Sequence is an engaging rhythm game first and foremost but it employs basic RPG elements in key ways that trigger just the right amount of loot driven behavior.
You'll spend most of your time beating bosses in order to recieve the loot you need to learn spells. To cast the spells against your foes you'll use your keyboard's directional arrows within a spell column. Arrows will simply drop down from the screen and it's up to you to hit the correct directions in time with the rhythm. What makes it deep though is that at the same time you'll need to defend yourself from incoming boss attacks, you do this by switching to another column available to you and playing the necessary rhythm in that column. It's okay if you miss some of the rhythm cues, and in fact this will most likely happen to everyone who plays the game. I found that the tactic is to pay attention to the color of the arrows. Green ones hurt you and if you don't defend against the red ones you will take a large hit, but gray ones for instance, are acceptable hits so while they drop down you can focus on your other column.
After a while you will run out of mana, which is the stuff you need to cast spells, and guess what you need to do in order to fill it? You need to switch over to a third colum to play the rhythm needed to refill it. The dynamic of constantly switching between the three columns may be a bit intimidating to some but It's an engaging experience I just loved. As you progress, in classic RPG fashion you will acquire better spells and feel quite strong, though I never felt too weak to handle any bosses in the first place, so the game's well balanced.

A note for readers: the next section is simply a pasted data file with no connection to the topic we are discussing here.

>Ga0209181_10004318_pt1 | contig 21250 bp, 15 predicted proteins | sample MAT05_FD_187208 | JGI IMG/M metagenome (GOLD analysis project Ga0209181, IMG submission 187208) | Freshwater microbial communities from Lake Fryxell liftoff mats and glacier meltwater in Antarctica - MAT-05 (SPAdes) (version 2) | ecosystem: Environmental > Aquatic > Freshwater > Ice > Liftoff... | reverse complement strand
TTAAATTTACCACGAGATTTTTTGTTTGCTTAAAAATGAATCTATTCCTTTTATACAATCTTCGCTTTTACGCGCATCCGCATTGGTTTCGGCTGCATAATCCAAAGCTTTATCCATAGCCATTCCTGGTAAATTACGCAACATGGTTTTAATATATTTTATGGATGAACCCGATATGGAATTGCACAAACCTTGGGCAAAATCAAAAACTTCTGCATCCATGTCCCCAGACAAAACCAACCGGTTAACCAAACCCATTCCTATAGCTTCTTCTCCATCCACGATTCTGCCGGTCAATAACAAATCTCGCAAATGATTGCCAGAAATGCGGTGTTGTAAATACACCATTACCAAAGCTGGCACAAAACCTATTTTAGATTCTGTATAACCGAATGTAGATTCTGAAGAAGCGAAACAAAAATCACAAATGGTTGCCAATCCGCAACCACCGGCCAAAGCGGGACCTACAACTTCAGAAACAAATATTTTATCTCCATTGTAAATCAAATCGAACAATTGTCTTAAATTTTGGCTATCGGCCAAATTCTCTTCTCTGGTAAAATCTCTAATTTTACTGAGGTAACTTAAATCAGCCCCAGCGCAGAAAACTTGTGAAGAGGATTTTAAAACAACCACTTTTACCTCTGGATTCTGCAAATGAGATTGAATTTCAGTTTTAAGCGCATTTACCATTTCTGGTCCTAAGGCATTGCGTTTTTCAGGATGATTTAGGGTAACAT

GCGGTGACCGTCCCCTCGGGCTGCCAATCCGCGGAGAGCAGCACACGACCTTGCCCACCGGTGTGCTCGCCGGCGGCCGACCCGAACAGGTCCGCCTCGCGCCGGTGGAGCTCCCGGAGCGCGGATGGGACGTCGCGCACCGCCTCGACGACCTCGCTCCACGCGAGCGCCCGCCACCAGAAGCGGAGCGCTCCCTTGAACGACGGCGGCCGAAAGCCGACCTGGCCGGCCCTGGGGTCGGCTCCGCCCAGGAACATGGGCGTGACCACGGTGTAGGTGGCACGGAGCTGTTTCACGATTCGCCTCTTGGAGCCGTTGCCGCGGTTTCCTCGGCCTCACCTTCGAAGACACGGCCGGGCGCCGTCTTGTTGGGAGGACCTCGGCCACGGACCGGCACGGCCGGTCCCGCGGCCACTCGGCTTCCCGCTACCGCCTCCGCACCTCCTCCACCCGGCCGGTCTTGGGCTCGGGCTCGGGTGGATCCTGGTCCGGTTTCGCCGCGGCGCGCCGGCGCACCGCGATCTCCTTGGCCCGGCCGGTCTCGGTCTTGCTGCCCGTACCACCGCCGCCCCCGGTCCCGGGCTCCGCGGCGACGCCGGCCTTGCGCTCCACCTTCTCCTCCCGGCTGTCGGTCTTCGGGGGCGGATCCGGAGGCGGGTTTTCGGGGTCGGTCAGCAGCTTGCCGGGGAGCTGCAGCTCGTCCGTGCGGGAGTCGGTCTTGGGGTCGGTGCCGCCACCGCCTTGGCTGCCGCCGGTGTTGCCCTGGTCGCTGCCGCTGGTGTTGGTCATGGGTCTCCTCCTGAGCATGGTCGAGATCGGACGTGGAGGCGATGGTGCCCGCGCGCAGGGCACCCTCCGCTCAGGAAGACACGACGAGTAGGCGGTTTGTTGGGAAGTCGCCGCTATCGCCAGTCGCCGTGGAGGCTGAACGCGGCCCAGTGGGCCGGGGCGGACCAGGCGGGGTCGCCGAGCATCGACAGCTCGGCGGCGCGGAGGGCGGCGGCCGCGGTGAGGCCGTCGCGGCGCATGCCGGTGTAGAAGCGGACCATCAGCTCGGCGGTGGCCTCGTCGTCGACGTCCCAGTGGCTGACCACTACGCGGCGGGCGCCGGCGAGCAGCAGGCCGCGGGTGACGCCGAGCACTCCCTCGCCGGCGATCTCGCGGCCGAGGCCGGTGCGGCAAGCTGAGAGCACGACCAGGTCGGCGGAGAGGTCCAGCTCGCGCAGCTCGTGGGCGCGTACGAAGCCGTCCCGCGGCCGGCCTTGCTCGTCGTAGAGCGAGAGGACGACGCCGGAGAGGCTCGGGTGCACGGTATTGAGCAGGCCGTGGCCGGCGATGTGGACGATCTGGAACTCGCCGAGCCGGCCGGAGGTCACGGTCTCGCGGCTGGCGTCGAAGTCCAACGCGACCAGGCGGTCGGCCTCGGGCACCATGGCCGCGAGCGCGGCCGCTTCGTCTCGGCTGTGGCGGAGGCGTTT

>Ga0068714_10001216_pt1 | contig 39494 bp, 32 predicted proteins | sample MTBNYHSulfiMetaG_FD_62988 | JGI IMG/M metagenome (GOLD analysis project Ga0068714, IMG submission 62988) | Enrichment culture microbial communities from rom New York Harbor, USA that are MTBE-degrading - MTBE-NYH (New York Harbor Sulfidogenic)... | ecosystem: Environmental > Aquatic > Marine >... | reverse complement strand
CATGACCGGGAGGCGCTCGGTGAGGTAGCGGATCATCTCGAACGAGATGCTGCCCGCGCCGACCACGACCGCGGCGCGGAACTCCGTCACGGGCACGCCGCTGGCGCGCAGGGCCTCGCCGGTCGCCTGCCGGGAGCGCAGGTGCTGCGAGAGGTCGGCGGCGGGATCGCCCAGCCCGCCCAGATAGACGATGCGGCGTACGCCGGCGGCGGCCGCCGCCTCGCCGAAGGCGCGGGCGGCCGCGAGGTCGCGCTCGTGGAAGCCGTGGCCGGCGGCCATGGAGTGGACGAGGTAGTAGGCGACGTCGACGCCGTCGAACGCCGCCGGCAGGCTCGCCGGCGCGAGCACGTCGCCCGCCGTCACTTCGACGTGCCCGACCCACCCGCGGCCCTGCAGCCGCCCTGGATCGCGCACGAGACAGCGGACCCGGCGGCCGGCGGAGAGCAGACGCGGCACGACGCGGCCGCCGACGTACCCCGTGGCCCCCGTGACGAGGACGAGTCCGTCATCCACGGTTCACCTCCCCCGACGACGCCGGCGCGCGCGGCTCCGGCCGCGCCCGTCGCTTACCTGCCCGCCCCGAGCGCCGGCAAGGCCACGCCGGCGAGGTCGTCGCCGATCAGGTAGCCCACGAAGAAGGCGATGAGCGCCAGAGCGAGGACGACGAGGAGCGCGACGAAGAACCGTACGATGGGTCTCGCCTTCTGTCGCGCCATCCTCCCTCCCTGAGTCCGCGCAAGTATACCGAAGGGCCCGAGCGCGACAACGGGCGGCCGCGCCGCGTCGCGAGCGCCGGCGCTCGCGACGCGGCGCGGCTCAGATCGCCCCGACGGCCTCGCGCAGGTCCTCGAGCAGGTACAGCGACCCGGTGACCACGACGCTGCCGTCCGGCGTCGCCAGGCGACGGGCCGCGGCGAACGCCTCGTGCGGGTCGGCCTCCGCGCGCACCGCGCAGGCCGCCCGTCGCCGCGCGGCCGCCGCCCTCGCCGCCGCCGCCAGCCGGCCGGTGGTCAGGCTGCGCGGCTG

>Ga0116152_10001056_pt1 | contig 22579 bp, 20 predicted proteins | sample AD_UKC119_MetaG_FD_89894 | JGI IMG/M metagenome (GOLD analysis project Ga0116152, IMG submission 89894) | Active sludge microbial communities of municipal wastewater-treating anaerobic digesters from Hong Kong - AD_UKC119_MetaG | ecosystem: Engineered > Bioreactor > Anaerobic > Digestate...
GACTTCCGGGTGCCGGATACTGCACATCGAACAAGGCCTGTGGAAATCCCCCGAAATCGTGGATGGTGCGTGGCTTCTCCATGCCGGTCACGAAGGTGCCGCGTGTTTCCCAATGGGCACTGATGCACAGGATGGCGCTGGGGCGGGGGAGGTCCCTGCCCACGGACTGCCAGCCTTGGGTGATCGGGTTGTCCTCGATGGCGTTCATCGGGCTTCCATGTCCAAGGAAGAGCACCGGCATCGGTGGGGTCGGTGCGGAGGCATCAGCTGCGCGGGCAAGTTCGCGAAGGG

Each boss drops three items but the game shows you the drop rate percentage. If there's a 30 % chance that the item you need will drop, prepare yourself to beat the boss again. Once you have the loot and the necessary recipe you can use it to synthesize or craft it into a weapon or amor. This process is equally tied to a percentage of succes. The synthesizing process is a weird and overly complicated mechanic but it's an interesting effort in that it allows you to manually increase the succes rate up to a hundred percent at the expense of XP. Winning XP can be done by desynthesizing items that you don't need or don't use anymore.
I didn't pay much attention to the story at at first but the fiction ended up taking me by surprise. So how is the music? In any other rhythm game I probably would have mentioned the soundtrack before now. It does the job but most of the songs sound a bit corny and generic, so as a soundtrack on its own I wouldn't exactly listen to it, but in a game of this magnitude, which is to say, a humble title, the music adds to the charm and definitely contains the rhythm to make for solid gameplay.
I finished the game on the Hard difficulty which took me about 20 hours. For a game under 5 dollars I'd say that alone is a value proposition worth checking out, but Sequence is so much more than just a bargain or a good deal, It's not the best rhythm game and it isn't an extremely deep RPG but the efforts it makes to combine the two elements of said genres result in an immensely engaging game that gave me a rush I quite simply haven't felt in years.